Submitted by: Ken Rohrer, University of Phoenix faculty
Title: Perfect Pumpkins
Grade level: Advanced high school
Time Period: About 5 - 6 hours for large pumpkins, 2 - 3 for small pumpkins
Last year (2013) we carved our first Jack-O-Lantern after watching a video on YouTube from Villafane Studios. It had never occurred to me that pumpkins made good subjects to carve. As you can see yourself by visiting the link, there are many ways of carving your pumpkin. You can carve it like a regular sculpture like the one on this page or put the traditional cut on steroids by removing layers and making intricate cuts.
Last year the sculpture appeared too flat and "wooden." However, from my experience this year I discovered that not all pumpkins are the same when it comes to carving. Last year the pumpkin was firm and was easy to carve all the way down to the deepest cut. This year when I got farther down, the pumpkin became "mushy" and was very difficult to carve and still have firm edges. I actually had to compress parts with my fingers. I later read that Ray Villafane abandons some pumpkins when he discovers they are more difficult to carve.
I was surprised to hear Ray say he sells his pumpkin sculptures for over $1,000. This is surprising because the sculptures will only last for a month at most. There are now many resources on the internet, both from Villafane and now many others. People are posting their work online on Facebook and on blogs. This should provide you with many visuals for your students. Below I'll include a few I found that were different from last year.
For a classroom of 20-30 students, you will need to get fairly small pumpkins. Another option is to have your students get them on their own so they can choose both the size and the shape. In my area, a few local growers sell small pumpkins in bulk. They cost around 40-50ΒΆ each. You have to let them know far in advance, however. If you want large pumpkins, then you will have to pay a higher price. The cheapest large pumpkins I found in my area were at Sam's Club.
Scholastic has a page that shows how you can integrate other subject areas into your pumpkin carving. You can have students figure out the mass of the pumpkin, for example. There's even a document that explains how students can grow the pumpkins in the classroom. For some of your more inexperienced students, you may want them to design their pumpkins ahead of time by sketching them on paper.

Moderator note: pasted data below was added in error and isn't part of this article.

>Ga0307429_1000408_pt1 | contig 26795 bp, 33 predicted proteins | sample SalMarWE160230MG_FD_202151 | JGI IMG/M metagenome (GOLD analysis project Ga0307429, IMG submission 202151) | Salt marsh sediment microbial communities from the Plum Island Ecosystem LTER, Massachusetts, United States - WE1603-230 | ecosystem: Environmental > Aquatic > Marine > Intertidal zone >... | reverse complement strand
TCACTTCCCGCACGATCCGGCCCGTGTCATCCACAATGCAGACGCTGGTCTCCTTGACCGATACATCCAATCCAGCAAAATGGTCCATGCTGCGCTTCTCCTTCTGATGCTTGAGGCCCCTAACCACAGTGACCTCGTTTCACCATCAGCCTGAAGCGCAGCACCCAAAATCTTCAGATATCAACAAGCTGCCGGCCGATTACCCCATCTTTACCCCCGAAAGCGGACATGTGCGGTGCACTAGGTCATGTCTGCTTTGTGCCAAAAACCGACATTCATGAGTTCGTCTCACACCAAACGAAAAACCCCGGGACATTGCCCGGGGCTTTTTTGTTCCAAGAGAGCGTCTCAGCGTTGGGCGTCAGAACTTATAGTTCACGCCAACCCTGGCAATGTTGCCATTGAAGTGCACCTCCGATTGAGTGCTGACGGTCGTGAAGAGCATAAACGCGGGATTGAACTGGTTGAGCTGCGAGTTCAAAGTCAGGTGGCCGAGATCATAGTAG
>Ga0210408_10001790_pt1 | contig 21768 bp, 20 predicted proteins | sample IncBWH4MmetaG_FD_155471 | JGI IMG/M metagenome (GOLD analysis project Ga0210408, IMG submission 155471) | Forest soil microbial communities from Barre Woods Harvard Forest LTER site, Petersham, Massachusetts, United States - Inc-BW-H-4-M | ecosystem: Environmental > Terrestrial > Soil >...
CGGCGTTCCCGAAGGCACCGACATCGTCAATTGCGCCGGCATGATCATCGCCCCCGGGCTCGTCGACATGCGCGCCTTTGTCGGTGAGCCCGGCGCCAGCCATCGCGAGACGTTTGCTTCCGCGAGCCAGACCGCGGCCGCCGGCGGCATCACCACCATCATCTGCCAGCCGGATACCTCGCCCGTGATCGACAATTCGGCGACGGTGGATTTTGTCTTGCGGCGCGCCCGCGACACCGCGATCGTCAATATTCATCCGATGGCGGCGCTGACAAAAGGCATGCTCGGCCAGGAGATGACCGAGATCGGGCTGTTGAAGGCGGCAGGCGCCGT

Below is the step-by-step process on creating your pumpkin carving sculpture. Click on the images for larger views:
Above you can see the carving tools you will need for your pumpkin. The finer wire tools will be used when you put on the finishing touches. The larger scraper tool next to the sponge is what you will use on most of your sculpture. Click on all the images on this page for larger images.
This is the pumpkin I used this year. It was a larger pumpkin about 20" tall. It had a few blemishes on it but I knew I was going to carve off the front so it made no difference. This year I didn't cut off the top of the pumpkin. I won't be lighting it up because it shortened the life of my pumpkin last year.
Before you do any carving you have to prepare your "canvas" by peeling off the top orange skin of the pumpkin. Use the large scraper and work quickly.
While still using the large scraper, cut a horizontal line for the location of the eyes below the forehead brow and the outline of the nose.
The outline of the eyeballs is created and the brow refined. The outline includes the eyelids which will be carved out later. The front of the nose is not carved at all because it will be the part of the face sticking out the farthest. Everything else is created with the subtractive method.
Further refinements of the eyelids, eyeballs and a spot for the iris and pupil. The nostrils are also formed. The top of the lip is formed, making sure there is a little valley going down that will later form the top center of the lips.
The outline of the mouth is created. The cheeks are further refined as well as the center of the brow. The deepest cuts will come in the nostrils and on the inside of both eyes next to the nose. You want to cut as far as you can without cutting through to the inside.
The mouth is created by cutting a thin, deep line in the center and then flattening out the front of the lips. The sides of the mouth are deepened. I soon discover that I made the face too big and won't be able to fit the chin. I don't think this will be a problem, however.
The smallest tools are used at this point. They are used to smooth out some of the shapes and rough edges. Details around the eyes are also worked on.
I used steel wool to buff the outside of the pumpkin. This particular pumpkin had some mushy, soft spots that made it more difficult to buff.
This is the finished piece. Vaseline was rubbed on the surface of the pumpkin to preserve it a little longer. Last year's pumpkin turned black with mold in spots.
Same view of the pumpkin with the light above the pumpkin to show the shadows. I like both views the same. I think they both give different effects.
Preserving your Pumpkin Sculpture
Last year I didn't do anything to preserve my pumpkin sculpture. Four days after finishing, it was already changing colors and shape. This year I decided it was worth it to make it last longer so I put regular bleach in a spray bottle (One tablespoon of bleach per quart of water) and sprayed the area that was carved out to kill any bacteria. After the bleach was dry, I rubbed regular Vaseline into all the carved areas. Experts say your pumpkin will last longer if you keep your pumpkin out of direct sunlight and in cooler temperatures.
House of the Zombie Pumpkins - This site shows another way to carve your pumpkins. If you have your students do these, they will need to create stencils first. Some websites sell stencils.